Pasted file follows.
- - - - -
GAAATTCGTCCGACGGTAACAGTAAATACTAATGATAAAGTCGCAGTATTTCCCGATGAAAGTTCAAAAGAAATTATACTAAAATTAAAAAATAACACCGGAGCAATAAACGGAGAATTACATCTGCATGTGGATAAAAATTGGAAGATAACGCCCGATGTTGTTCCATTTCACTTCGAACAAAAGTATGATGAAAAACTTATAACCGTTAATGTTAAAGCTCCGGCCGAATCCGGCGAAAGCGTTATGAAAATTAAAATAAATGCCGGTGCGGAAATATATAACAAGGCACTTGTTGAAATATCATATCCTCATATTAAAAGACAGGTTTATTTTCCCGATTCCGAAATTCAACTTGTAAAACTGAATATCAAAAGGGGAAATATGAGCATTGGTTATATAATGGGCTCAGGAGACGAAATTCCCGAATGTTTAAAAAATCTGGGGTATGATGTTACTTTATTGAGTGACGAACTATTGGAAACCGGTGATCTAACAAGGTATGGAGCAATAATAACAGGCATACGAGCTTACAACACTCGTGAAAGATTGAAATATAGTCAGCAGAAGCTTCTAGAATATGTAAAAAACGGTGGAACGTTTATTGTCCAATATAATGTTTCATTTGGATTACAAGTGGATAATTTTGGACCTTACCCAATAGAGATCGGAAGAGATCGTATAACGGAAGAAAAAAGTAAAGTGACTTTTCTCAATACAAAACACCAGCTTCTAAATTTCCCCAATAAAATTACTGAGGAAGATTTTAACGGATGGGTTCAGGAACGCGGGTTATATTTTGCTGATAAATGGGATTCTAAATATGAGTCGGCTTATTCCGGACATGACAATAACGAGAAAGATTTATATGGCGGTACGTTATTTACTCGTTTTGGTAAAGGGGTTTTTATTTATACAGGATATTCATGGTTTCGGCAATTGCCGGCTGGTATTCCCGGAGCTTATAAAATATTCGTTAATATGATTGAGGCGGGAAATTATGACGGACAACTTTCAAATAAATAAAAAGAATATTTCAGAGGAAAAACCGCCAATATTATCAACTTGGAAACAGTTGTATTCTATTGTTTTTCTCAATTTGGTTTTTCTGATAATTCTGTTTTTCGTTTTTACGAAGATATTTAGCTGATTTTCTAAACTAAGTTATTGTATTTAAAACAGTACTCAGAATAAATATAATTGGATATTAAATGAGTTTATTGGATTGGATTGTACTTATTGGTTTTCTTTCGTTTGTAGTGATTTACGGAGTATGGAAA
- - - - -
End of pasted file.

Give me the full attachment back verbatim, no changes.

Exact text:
GAAATTCGTCCGACGGTAACAGTAAATACTAATGATAAAGTCGCAGTATTTCCCGATGAAAGTTCAAAAGAAATTATACTAAAATTAAAAAATAACACCGGAGCAATAAACGGAGAATTACATCTGCATGTGGATAAAAATTGGAAGATAACGCCCGATGTTGTTCCATTTCACTTCGAACAAAAGTATGATGAAAAACTTATAACCGTTAATGTTAAAGCTCCGGCCGAATCCGGCGAAAGCGTTATGAAAATTAAAATAAATGCCGGTGCGGAAATATATAACAAGGCACTTGTTGAAATATCATATCCTCATATTAAAAGACAGGTTTATTTTCCCGATTCCGAAATTCAACTTGTAAAACTGAATATCAAAAGGGGAAATATGAGCATTGGTTATATAATGGGCTCAGGAGACGAAATTCCCGAATGTTTAAAAAATCTGGGGTATGATGTTACTTTATTGAGTGACGAACTATTGGAAACCGGTGATCTAACAAGGTATGGAGCAATAATAACAGGCATACGAGCTTACAACACTCGTGAAAGATTGAAATATAGTCAGCAGAAGCTTCTAGAATATGTAAAAAACGGTGGAACGTTTATTGTCCAATATAATGTTTCATTTGGATTACAAGTGGATAATTTTGGACCTTACCCAATAGAGATCGGAAGAGATCGTATAACGGAAGAAAAAAGTAAAGTGACTTTTCTCAATACAAAACACCAGCTTCTAAATTTCCCCAATAAAATTACTGAGGAAGATTTTAACGGATGGGTTCAGGAACGCGGGTTATATTTTGCTGATAAATGGGATTCTAAATATGAGTCGGCTTATTCCGGACATGACAATAACGAGAAAGATTTATATGGCGGTACGTTATTTACTCGTTTTGGTAAAGGGGTTTTTATTTATACAGGATATTCATGGTTTCGGCAATTGCCGGCTGGTATTCCCGGAGCTTATAAAATATTCGTTAATATGATTGAGGCGGGAAATTATGACGGACAACTTTCAAATAAATAAAAAGAATATTTCAGAGGAAAAACCGCCAATATTATCAACTTGGAAACAGTTGTATTCTATTGTTTTTCTCAATTTGGTTTTTCTGATAATTCTGTTTTTCGTTTTTACGAAGATATTTAGCTGATTTTCTAAACTAAGTTATTGTATTTAAAACAGTACTCAGAATAAATATAATTGGATATTAAATGAGTTTATTGGATTGGATTGTACTTATTGGTTTTCTTTCGTTTGTAGTGATTTACGGAGTATGGAAA